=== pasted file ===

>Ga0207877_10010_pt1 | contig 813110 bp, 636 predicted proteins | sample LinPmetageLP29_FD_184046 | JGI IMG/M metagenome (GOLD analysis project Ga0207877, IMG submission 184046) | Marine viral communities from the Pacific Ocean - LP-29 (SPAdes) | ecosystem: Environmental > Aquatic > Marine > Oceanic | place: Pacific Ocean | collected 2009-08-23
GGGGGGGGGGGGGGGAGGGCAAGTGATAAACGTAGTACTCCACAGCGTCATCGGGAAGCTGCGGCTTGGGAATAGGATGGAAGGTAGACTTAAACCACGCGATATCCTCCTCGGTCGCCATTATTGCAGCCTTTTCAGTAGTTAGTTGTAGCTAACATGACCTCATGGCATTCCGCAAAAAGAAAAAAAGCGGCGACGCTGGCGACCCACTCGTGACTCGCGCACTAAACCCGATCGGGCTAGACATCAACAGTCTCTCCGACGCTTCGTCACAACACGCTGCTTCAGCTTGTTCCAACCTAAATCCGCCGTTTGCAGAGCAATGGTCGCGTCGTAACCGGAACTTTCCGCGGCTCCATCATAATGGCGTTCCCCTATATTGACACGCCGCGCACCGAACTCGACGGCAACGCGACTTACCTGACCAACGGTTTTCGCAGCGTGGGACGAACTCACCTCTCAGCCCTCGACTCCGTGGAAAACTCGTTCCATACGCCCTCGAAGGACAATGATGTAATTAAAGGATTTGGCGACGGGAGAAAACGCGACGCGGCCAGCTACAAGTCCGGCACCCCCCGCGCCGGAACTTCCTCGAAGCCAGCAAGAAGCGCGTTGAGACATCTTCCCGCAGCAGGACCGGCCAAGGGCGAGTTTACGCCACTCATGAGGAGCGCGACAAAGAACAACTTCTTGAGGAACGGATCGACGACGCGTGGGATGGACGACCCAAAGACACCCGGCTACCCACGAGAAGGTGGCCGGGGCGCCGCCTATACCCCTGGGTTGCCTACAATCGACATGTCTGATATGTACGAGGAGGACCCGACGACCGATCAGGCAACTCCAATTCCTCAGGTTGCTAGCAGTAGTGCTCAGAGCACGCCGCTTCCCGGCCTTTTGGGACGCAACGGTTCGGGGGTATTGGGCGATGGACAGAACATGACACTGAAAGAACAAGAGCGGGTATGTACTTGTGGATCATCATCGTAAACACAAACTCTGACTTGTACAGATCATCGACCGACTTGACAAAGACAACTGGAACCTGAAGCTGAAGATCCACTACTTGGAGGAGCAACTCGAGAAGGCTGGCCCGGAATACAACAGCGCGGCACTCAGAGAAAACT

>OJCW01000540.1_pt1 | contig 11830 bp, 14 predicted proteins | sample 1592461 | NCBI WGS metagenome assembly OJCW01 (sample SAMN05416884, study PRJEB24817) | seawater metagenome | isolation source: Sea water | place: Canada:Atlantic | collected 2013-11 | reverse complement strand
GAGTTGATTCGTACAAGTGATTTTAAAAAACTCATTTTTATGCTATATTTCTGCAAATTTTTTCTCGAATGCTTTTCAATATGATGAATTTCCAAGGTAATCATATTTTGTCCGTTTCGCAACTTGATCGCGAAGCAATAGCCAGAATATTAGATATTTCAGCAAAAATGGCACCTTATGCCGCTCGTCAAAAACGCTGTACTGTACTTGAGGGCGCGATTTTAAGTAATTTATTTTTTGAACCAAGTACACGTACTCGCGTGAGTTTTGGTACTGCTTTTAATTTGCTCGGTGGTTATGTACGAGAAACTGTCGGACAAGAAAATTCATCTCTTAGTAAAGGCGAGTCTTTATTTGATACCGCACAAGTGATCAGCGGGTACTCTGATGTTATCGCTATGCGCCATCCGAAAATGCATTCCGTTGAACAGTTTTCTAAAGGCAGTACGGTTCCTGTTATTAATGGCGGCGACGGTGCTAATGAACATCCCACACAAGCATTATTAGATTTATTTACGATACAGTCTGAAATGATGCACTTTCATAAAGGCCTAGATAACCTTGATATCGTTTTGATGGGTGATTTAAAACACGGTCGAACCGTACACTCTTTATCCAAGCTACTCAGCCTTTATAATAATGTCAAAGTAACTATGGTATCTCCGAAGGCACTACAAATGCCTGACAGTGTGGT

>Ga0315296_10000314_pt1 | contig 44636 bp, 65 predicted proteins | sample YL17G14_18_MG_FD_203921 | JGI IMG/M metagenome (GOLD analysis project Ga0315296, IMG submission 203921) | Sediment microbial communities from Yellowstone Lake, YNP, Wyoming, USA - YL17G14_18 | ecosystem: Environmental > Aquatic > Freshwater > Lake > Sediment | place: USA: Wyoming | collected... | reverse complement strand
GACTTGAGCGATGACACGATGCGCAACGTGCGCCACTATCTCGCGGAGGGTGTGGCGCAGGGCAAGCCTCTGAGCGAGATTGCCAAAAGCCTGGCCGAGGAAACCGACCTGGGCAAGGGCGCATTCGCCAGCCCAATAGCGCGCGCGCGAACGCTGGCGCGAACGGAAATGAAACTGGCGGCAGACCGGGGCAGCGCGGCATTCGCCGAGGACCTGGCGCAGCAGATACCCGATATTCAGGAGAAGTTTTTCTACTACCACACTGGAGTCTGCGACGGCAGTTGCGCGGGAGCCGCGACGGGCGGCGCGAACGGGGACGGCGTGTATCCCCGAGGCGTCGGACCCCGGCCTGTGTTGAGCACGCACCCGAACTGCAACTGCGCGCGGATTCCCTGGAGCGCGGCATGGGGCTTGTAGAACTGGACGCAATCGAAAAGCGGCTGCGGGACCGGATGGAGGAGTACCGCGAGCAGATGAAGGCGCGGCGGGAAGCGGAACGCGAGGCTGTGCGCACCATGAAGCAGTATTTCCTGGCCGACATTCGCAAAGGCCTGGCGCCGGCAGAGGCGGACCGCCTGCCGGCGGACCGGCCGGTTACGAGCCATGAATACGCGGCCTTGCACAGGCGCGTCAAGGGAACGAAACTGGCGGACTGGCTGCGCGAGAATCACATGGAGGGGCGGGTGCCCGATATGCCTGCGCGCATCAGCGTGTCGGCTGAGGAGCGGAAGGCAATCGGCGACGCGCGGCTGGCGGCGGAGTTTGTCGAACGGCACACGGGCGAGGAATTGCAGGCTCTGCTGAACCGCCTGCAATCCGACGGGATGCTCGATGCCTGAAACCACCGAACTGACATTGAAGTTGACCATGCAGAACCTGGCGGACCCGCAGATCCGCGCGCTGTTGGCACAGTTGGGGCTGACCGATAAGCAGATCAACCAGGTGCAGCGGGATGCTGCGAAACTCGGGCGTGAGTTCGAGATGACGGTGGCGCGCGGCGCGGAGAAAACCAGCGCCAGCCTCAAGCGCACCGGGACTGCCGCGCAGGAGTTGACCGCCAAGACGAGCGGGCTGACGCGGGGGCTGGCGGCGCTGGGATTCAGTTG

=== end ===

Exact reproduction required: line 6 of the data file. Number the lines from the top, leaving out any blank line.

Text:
GACTTGAGCGATGACACGATGCGCAACGTGCGCCACTATCTCGCGGAGGGTGTGGCGCAGGGCAAGCCTCTGAGCGAGATTGCCAAAAGCCTGGCCGAGGAAACCGACCTGGGCAAGGGCGCATTCGCCAGCCCAATAGCGCGCGCGCGAACGCTGGCGCGAACGGAAATGAAACTGGCGGCAGACCGGGGCAGCGCGGCATTCGCCGAGGACCTGGCGCAGCAGATACCCGATATTCAGGAGAAGTTTTTCTACTACCACACTGGAGTCTGCGACGGCAGTTGCGCGGGAGCCGCGACGGGCGGCGCGAACGGGGACGGCGTGTATCCCCGAGGCGTCGGACCCCGGCCTGTGTTGAGCACGCACCCGAACTGCAACTGCGCGCGGATTCCCTGGAGCGCGGCATGGGGCTTGTAGAACTGGACGCAATCGAAAAGCGGCTGCGGGACCGGATGGAGGAGTACCGCGAGCAGATGAAGGCGCGGCGGGAAGCGGAACGCGAGGCTGTGCGCACCATGAAGCAGTATTTCCTGGCCGACATTCGCAAAGGCCTGGCGCCGGCAGAGGCGGACCGCCTGCCGGCGGACCGGCCGGTTACGAGCCATGAATACGCGGCCTTGCACAGGCGCGTCAAGGGAACGAAACTGGCGGACTGGCTGCGCGAGAATCACATGGAGGGGCGGGTGCCCGATATGCCTGCGCGCATCAGCGTGTCGGCTGAGGAGCGGAAGGCAATCGGCGACGCGCGGCTGGCGGCGGAGTTTGTCGAACGGCACACGGGCGAGGAATTGCAGGCTCTGCTGAACCGCCTGCAATCCGACGGGATGCTCGATGCCTGAAACCACCGAACTGACATTGAAGTTGACCATGCAGAACCTGGCGGACCCGCAGATCCGCGCGCTGTTGGCACAGTTGGGGCTGACCGATAAGCAGATCAACCAGGTGCAGCGGGATGCTGCGAAACTCGGGCGTGAGTTCGAGATGACGGTGGCGCGCGGCGCGGAGAAAACCAGCGCCAGCCTCAAGCGCACCGGGACTGCCGCGCAGGAGTTGACCGCCAAGACGAGCGGGCTGACGCGGGGGCTGGCGGCGCTGGGATTCAGTTG